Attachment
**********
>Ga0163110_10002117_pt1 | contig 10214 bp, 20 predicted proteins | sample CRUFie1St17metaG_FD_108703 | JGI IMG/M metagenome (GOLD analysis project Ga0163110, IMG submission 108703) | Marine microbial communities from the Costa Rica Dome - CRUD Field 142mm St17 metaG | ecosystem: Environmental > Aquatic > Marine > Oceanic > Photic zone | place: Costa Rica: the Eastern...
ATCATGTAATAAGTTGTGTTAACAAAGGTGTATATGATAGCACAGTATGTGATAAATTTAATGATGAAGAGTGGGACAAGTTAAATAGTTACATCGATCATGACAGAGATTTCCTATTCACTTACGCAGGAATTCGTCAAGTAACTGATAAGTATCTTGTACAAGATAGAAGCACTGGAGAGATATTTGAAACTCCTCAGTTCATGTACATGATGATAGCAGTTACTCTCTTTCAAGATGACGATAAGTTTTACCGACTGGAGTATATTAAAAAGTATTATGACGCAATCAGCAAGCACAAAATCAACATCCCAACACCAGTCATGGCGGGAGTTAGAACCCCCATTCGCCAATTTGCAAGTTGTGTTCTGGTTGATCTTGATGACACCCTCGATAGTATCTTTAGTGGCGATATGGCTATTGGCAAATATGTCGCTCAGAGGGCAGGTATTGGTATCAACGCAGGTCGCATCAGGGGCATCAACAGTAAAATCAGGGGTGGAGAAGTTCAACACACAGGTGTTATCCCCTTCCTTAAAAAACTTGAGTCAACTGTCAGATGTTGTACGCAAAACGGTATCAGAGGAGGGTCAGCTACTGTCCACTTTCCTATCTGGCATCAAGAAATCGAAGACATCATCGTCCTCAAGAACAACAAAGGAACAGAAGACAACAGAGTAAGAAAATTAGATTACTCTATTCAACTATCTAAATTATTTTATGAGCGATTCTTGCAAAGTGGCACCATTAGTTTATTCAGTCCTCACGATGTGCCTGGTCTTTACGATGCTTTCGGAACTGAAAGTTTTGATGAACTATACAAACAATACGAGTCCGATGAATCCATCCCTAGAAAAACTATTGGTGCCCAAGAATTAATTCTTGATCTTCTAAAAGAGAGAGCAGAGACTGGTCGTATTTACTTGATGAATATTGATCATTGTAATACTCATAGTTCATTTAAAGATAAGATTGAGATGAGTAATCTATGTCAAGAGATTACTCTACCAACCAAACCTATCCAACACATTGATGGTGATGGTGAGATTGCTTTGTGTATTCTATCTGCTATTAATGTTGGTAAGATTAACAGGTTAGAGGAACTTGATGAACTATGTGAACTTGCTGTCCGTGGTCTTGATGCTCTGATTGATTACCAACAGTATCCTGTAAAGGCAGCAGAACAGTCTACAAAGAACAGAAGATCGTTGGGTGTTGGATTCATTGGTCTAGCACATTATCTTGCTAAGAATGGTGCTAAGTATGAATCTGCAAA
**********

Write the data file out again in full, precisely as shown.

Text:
>Ga0163110_10002117_pt1 | contig 10214 bp, 20 predicted proteins | sample CRUFie1St17metaG_FD_108703 | JGI IMG/M metagenome (GOLD analysis project Ga0163110, IMG submission 108703) | Marine microbial communities from the Costa Rica Dome - CRUD Field 142mm St17 metaG | ecosystem: Environmental > Aquatic > Marine > Oceanic > Photic zone | place: Costa Rica: the Eastern...
ATCATGTAATAAGTTGTGTTAACAAAGGTGTATATGATAGCACAGTATGTGATAAATTTAATGATGAAGAGTGGGACAAGTTAAATAGTTACATCGATCATGACAGAGATTTCCTATTCACTTACGCAGGAATTCGTCAAGTAACTGATAAGTATCTTGTACAAGATAGAAGCACTGGAGAGATATTTGAAACTCCTCAGTTCATGTACATGATGATAGCAGTTACTCTCTTTCAAGATGACGATAAGTTTTACCGACTGGAGTATATTAAAAAGTATTATGACGCAATCAGCAAGCACAAAATCAACATCCCAACACCAGTCATGGCGGGAGTTAGAACCCCCATTCGCCAATTTGCAAGTTGTGTTCTGGTTGATCTTGATGACACCCTCGATAGTATCTTTAGTGGCGATATGGCTATTGGCAAATATGTCGCTCAGAGGGCAGGTATTGGTATCAACGCAGGTCGCATCAGGGGCATCAACAGTAAAATCAGGGGTGGAGAAGTTCAACACACAGGTGTTATCCCCTTCCTTAAAAAACTTGAGTCAACTGTCAGATGTTGTACGCAAAACGGTATCAGAGGAGGGTCAGCTACTGTCCACTTTCCTATCTGGCATCAAGAAATCGAAGACATCATCGTCCTCAAGAACAACAAAGGAACAGAAGACAACAGAGTAAGAAAATTAGATTACTCTATTCAACTATCTAAATTATTTTATGAGCGATTCTTGCAAAGTGGCACCATTAGTTTATTCAGTCCTCACGATGTGCCTGGTCTTTACGATGCTTTCGGAACTGAAAGTTTTGATGAACTATACAAACAATACGAGTCCGATGAATCCATCCCTAGAAAAACTATTGGTGCCCAAGAATTAATTCTTGATCTTCTAAAAGAGAGAGCAGAGACTGGTCGTATTTACTTGATGAATATTGATCATTGTAATACTCATAGTTCATTTAAAGATAAGATTGAGATGAGTAATCTATGTCAAGAGATTACTCTACCAACCAAACCTATCCAACACATTGATGGTGATGGTGAGATTGCTTTGTGTATTCTATCTGCTATTAATGTTGGTAAGATTAACAGGTTAGAGGAACTTGATGAACTATGTGAACTTGCTGTCCGTGGTCTTGATGCTCTGATTGATTACCAACAGTATCCTGTAAAGGCAGCAGAACAGTCTACAAAGAACAGAAGATCGTTGGGTGTTGGATTCATTGGTCTAGCACATTATCTTGCTAAGAATGGTGCTAAGTATGAATCTGCAAA